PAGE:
2. Can you guys believe that this is the 47th writing article I've done already? LOL! I talk too much! Geez! Reaching that big 50th milestone in the next few weeks! Can't wait! Anyway, let's get into it, shall we? Whenever you read something, whether you actually realize it or not, you are speaking the words on the page/screen aloud in your head. Even while you're reading these words right now...there's a voice in your head narrating the text for you. Then again, there are some people who actually read out loud, and that's ok too. However, when you read something in your head, even though you don't have to use your lips or your tongue or control your breathing...the same rules apply. Somewhere in the back of your mind, you may find yourself doing these things anyway. And I'm willing to bet that a majority of your readers do too. When I talk about writer 'flow', I'm talking about the ease and comfort that people experience when reading the words that you wrote. This is an aside from content, plot, or character. It's different. Subtle. You have to make an effort to notice it and smooth things out if you want your project to be as awesome as it possibly can be. How do we do that? Well, that's what this weekend article is all about! So...let's talk about writer 'flow'! Have you ever read a story that you really LIKED, but kept stumbling over words every now and then...preventing you from loving it as much as you really wanted to? Sometimes its due to spelling errors, or maybe just awkward wording in a sentence, or sometimes there's a language barrier and certain phrases don't translate well. Whatever it is, it can cause that inner narrator to pause or get confused, and that can interrupt the flow of a story. See...there's a rhythm in writing that may seem natural to you guys as authors, but the truth is, it's a skill that you build over time with a ton of practice. If we go back and read our earlier works, we may be able to see the difference in our old rhythm and our new one. At least that's how it is for me. The word usage isn't as refined, the sentences aren't as well structured...I can always tell my older work from my newer stuff. I guarantee you that my readers can too. So, I think it's important to go back and pay attention to what we've done in the past and compare to what we do now. You may be surprised to see a pretty big evolution there. I really started noticing this when I began re-editing my stories for eBook releases. Some sentences needed to be rewritten to keep from sounding...'clumsy'. Sometimes I would add new material, reword certain scenes, or add a little finesse to the dialogue to make sure that the rhythm that I was looking for could be maintained throughout the project. The first rule of creating a flow for your stories? Keep it consistent. Let the tone and feel of your scene play itself through, and then if you decide to shift speeds, segue into it as smoothly as possible. Try to picture the colors changing, like a sunset. It doesn't go from high noon to midnight in a snap. There's a slow and steady transition from one to the other. A sunset. A sunrise. Give yourself enough space to move through your story with graceful curves instead of harsh angles. Hmmm...wait, is this making sense? Hehehe, let me try to put this into words that may seem a bit more 'user friendly'. There's nothing mystical or philosophical about writer flow. It's just a means of taking notice of what you're doing and how you're doing it. When you get a chance, read some of your writing out loud to yourself. Treat it like an actor's audition. Put your feeling and emotion into it. Look at the text on the screen, think about the character and the scene, and then read it out loud. If you have trouble with a word or two, or if it sounds awkward when read aloud...think about how you could change that sentence around to make it sound better and create the emotional vibe that you're going for. Sometimes, changing a single word or adding a few extra can create a whole new 'feel' for your story. I happen to be a bit obsessive about this kind of thing, myself. Hehehe, which is one of the reasons that I know that anyone who offered to be my editor would end up in a mental hospital by the time I got through nitpicking my own stuff to the point of madness. But stories are personal portraits of who I am. If I don't feel it, how can I expect my readers to feel it. So, occasionally I read through a sentence or line of dialogue, and I'll realize that it could be done a little bit better. For example, sometimes I'll say something like..."We stared at each other." Which is simple enough, but I might go back later and change it to..."We stared at one another." it's saying the same thing, but sometimes 'one another' sounds slightly more intimate in my mind. (Hehehe, I told you it was insanity!) I might change the word 'hug' to 'embrace', or the word 'beauty' to 'allure'. It all depends on how I'm reading the sentence and how it makes me feel. Always be aware of your emotions when you're reading your own work. You'll know when you've got the flow just right. Just keep at it. Now, if you find yourself reading out loud and you stumble over the way a sentence is worded...fix it. Try thinking about what you're trying to say with that particular sentence, then close your eyes and try to convey the same message 'naturally'. As if you were talking to a random person on the street. Treat the story as if it was some sort of high school or office gossip that you witnessed yesterday, and now you're telling somebody else about it. Don't think about the writing aspect of it. No mechanics, no structure...just say it like you would say it to a regular person. Let it come out smoothly. If you speak a different language, say it in your own language where you feel most at home, and let it roll out naturally. It's possible to overwork a sentence and over plan our dialogue when we're writing. Sometimes simplicity is the key. If you find yourself having to reread a sentence, if there's a clumsy jumble of words on the page, if you run out of breath or feel that there's an awkward pause that shouldn't be there...get rid of it. Smooth it out. Grab some mental sandpaper and wear it down until those rough edges are gone. Because if you stumble physically, you'll stumble the same way mentally. And so will your readers. As I've mentioned in previous articles, the length of your sentences create pacing. Make sure that the pacing matches the tone that you're looking for. Longer sentences slow things down. It gives your readers time to absorb more details, inhale all of the fragrances you've provided them, experience beauty and color. You can use this tactic to flesh out emotional events and deep conversations. Shorter sentences, however, speed things up. This makes the heart beat faster. It puts you in a different state of mind. Short sentences can be used to increase tension. To enhance the heated back and forth of an argument. To shuffle your readers through an intense action scene. Every time you use a period, it's like an editor's cut in a movie. Cut, cut, cut, cut...look over there, look over here now, back to you. But always remember to try to keep your flow consistent from one moment to the next. Don't throw your readers off with a weird mix of the two. Remember the sunset? If you start off with long sentences that are full of detail and flowery language...and then want the scene to change into something more aggressive or intense...start making your sentences shorter and shorter as you progress forward. Let it smoothly transform from one extreme to the other without it coming off as jolting or out of place. And vice versa for the opposite effect. Again, this is subtle when it comes to writing, but if you read enough stories and have practiced writing your own, you'll be able to 'feel' the difference once you start paying attention to it. Now...this isn't an exact science. Nothing artistic or creative ever is. That's what makes art beautiful. The freedom from rules and regulations, and the dreamlike ability to express yourself without boundaries. But I hope that bringing your attention to the idea of writer flow will help you to notice it a bit more when your writing your own story or reading somebody else's. That way, you can build your own methods of pulling this off and develop your own instincts on how to use it to be the best writer you can be. I feel that writing is both an art and a craft. The craft is being able to put words together and tell a good story. But the art is being able to transcend that craft and translate your emotions for your readers to feel it the way that you do. That only comes with dedication and practice. So keep at it! And I'll be cheering for you the whole way! Take care! And happy writing!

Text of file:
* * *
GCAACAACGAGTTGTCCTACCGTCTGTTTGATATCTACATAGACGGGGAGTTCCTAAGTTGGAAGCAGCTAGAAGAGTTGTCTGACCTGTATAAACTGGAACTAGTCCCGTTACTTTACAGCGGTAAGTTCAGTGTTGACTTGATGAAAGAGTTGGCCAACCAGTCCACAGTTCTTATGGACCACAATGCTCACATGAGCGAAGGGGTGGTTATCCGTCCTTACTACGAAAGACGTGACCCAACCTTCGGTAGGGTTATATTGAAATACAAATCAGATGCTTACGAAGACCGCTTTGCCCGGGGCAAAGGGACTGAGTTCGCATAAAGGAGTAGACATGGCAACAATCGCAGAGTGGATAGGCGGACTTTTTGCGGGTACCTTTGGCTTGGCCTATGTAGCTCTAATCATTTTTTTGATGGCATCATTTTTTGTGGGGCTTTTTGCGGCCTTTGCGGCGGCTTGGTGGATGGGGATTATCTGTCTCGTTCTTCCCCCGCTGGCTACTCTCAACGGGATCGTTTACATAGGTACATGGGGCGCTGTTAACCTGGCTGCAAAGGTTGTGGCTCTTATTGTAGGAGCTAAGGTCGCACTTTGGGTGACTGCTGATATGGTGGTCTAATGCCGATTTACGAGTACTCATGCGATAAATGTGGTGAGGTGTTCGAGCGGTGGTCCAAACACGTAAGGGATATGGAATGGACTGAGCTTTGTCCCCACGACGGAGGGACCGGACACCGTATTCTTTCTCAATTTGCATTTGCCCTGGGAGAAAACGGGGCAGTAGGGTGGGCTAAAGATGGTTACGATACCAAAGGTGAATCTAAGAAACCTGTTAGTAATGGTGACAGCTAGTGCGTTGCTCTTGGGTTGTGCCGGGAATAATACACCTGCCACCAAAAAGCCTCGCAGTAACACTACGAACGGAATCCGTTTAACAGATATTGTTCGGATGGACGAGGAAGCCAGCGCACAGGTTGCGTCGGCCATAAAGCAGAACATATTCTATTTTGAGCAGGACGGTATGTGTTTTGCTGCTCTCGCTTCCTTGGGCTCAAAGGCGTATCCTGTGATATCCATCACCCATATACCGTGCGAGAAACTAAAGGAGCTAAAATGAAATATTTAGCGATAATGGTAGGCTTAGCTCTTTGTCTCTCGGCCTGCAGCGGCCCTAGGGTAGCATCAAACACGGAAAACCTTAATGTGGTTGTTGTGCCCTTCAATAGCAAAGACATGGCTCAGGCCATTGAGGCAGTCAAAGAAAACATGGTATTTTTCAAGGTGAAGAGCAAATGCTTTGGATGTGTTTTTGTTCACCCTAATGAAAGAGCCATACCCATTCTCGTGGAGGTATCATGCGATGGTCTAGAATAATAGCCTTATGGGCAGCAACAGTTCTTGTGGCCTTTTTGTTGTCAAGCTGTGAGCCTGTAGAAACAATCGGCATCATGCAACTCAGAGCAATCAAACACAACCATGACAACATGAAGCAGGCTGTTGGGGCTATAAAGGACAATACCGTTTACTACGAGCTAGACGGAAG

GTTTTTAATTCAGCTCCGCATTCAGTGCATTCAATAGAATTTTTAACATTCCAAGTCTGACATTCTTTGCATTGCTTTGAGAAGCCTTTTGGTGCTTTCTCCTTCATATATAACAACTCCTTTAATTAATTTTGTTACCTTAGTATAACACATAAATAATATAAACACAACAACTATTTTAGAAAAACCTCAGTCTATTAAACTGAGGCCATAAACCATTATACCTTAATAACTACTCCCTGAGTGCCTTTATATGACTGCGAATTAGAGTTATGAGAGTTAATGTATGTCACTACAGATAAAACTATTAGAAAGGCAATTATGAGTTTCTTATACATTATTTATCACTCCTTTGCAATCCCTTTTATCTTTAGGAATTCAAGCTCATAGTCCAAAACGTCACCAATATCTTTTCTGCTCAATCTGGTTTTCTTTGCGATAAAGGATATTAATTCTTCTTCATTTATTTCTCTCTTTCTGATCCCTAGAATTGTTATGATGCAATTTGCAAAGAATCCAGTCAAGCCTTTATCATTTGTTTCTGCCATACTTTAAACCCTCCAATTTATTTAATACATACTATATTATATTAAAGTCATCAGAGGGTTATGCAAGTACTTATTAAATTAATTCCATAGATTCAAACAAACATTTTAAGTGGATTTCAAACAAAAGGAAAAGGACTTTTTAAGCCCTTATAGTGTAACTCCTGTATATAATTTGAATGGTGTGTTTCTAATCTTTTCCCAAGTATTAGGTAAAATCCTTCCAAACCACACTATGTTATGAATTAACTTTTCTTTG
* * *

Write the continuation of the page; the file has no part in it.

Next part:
3. Flashing back to some time around 2006 or so... I remember being really excited to join forces with another massively popular writer here on Gay Authors, and we were secretly trading emails back and forth, putting a story together so we could both bring our individual talents to the table and make something really special. The working title for the story was "Turn A Blind Eye", and the author was @DomLuka. If you haven't read any of Dom Luka's stories on the site, I highly recommend doing so. He's amazing! I still have some of the emails saved. Nobody knew about the potential team up, as it was meant to be a surprise, but I was a big fan. I looked forward to it. The idea was for each of us to take a character (Alex and Bryce), and write the story from two different points of view. My chapters would be from Bryce's POV, and Dom's would be from Alex's POV. Unfortunately, much to my regret, the story never came to be. We began working on it, but his schedule and mine were too hectic and unpredictable for us to really coordinate our efforts and make it happen. Life gets in the way, sometimes. Not to mention that we were both focused on continuing series of our own on our individual sites at the same time. So it was hard to pull off that particular magic trick, hehehe! But...Dom if you're still out there somewhere? Hehehe, I'm ready when you are, dude! This week, the topic is writer collaboration! How to jump into it, how to smoothly navigate your way through it, and how to combine your best instincts with the instincts of another author that you're eager to work with. I think that working with another writer can be a truly positive learning experience for both parties. Joining your passion with the passion of another author brings the best out of you sometimes. You begin to examine your similarities as well as your differences, and it gives you another perspective on the craft of putting a story together in general. Now, it's extremely difficult for me to collaborate with other writers these days, personally, because I'm constantly juggling a ton of chainsaws at once as far as my 'Comsie Work' is concerned, but I can tell you from experience that I really enjoyed participating in other writer projects when I got the opportunity to do so. It was FUN, learning other characters and storylines that weren't my own, and being able to put a bit of a personal spin on them. You should try it sometime, if for no other reason than you might enjoy the challenge. There was a vampire story that I began on the "GFD: Blood Bank" site called "Lost In Shadow", where I basically set up a cast of characters and a situation that had to be dealt with by writing the first chapter. Then I passed the second chapter off to another author, who was given total freedom to carry the story in any direction that he wanted. The third chapter was picked up by somebody else, and so forth and so on. This Round Robin story was a lot of fun to work on, but, of course...it's hard to keep something like that for any length of time. People have different writing habits, different works schedules, different family obligations...and then there's just plain writer's block lurking around the corner. Hehehe! But, for a while, I LOVED it! I'd love to start from scratch and finish "Lost In Shadow" off as an ebook someday. But that's another story for another time. If I had any tips for tackling a joint project with someone else, I'd narrow them down to the following four suggestions. Everything else, you'll just have to feel out and work through on your own. That's part of the fun, after all. Plan ahead! If you're going to collaborate with another writer, you are both going to have to come up with a game plan before you start writing. Full stop. Don't start a story without getting together in some way and discussing what you guys want to accomplish. When I say 'plan ahead', I don't mean...you plot out the whole idea and story on your own, and then contact the other author to see if he or she would be interested. Hehehe, that's not a true collaboration. The whole point is for you both to create something as a team. So, start with a blank screen, talk to one another, and start building the story together. Figure out a theme, come up with characters, bounce some ideas back and forth with each of you having a say in what you're constructing from the ground up. Not all writers (Or writing styles) are compatible with one another, so you'll have to find a way to mend the two disciplines in a way that inspires, challenges, and strengthens, you both. This is something that you might want to figure out before you put the hard work in. Think a few chapters ahead. Where are you going with this? How will you separate the chapters? What kind of 'events' do you want to happen along the way and which one of you is going to handle that? These are all things to think about before you get started. I know how easy it is to just say, "Yay! I want to write something with this person or that person!" And have no plan going into it. Take some time, get those details fleshed out a little bit and figure out how you're going to trade off your duties as you go along. Communicate! No, the conversation doesn't stop at the planning stages! Hehehe! The thing about writing your own stories without having to pass your pre-planned ideas or spontaneous instincts on to a partner, is the fact that you two (or however many people you're working with) can quickly end up getting in each other's way if you're not communicating. You may take the story in a direction that ends up completely ruining the ideas and creative goals of the other writer. And vice versa. One writer might paint the main characters into a corner, making it difficult for the next writer to get them out of it. You want to work with each other, not against each other. Being in constant contact is essential in making sure you guys are on the same page. If you have ideas, share them with your collaborator(s). If you want to do something big a few chapters down the road, and want to start building up those plot points earlier on? Let your partner know. Hell, they might even be able to help you set things up with their contributions as well. But you have to make sure you work that out ahead of time. If you decide, in chapter 3, that you want Jack and Harry to get married in chapter 10...and your writing partner decides that Harry gets torn to pieces by wild hyenas in chapter 7...hehehe, well, obviously you guys are going to have a major conflict there. So keep sharing your ideas with one another to make sure your individual contributions to the same story are compatible. Pay attention to continuity! This is important. Even if your writing styles are vastly different, you can still create the illusion that this is all the same story, written by the same talent. However, you've got to make sure that you're keeping the story straight in your head in terms of continuity. For me? The stories and characters that I've written over the years are always in my head and close to my heart. And even I get my OWN continuity mixed up from time to time! So you have to pay extra attention when it comes to the continuity of your partner's characters and plot points. Don't have someone's eyes change from blue to brown, or have a shy guy suddenly start beating up bullies at school. Obviously, if your collaborator has a character who's father passed away...and in your next chapter, you have him randomly show up to a family dinner...hehehe, that's going to create a serious 'WTF?' moment for everybody reading! So make sure that you know both your side of the story, as well as your partners', and keep things consistent. This should be easy if you're keeping up with tip #2 above. Don't 'bully' the story! Competition between creative minds is ok. It's natural. Consider literature a sport when you're writing. Put your best foot forward, and get your writing partner to do the same. BUT...don't bully your way through the storytelling. As a writer, you know that it can be a very personal and isolated practice to create a story. We get used to working alone. So, it's easy to fall into the habit of controlling everything that is being said and done in a story. You may have a vision of how you think things should go, and you want to almost force events to follow your ideas to a tee. Yeah...you have to ease up on that. If you want this to be a true collaboration, then you have to make room for another author's voice. Again, this goes back to the 'communication' rule. Talk. Think things out, share ideas, make compromises...give the other author just as much room as you would want them to give to you. If it was just going to be 'your' story, then why collaborate at all? Let your partner breathe. Let them work their own particular brand of magic, and look at it as a challenge to show readers what you've got in response. There's no better feeling than matching wits with another awesome writer, and leapfrogging over one another to bring your 'A' game to the same project. Appreciate the team effort, and the effort will appreciate you in return. Alright, that's it for this week! If you guys are ever looking for a unique experience and want to stretch your writing muscle a bit further than usual, try collaborating with another writer. It's a really great way to find things out about your own writing process as well as the habits of others. Give it a shot! Food for thought! Hope it helps! Seezya next week!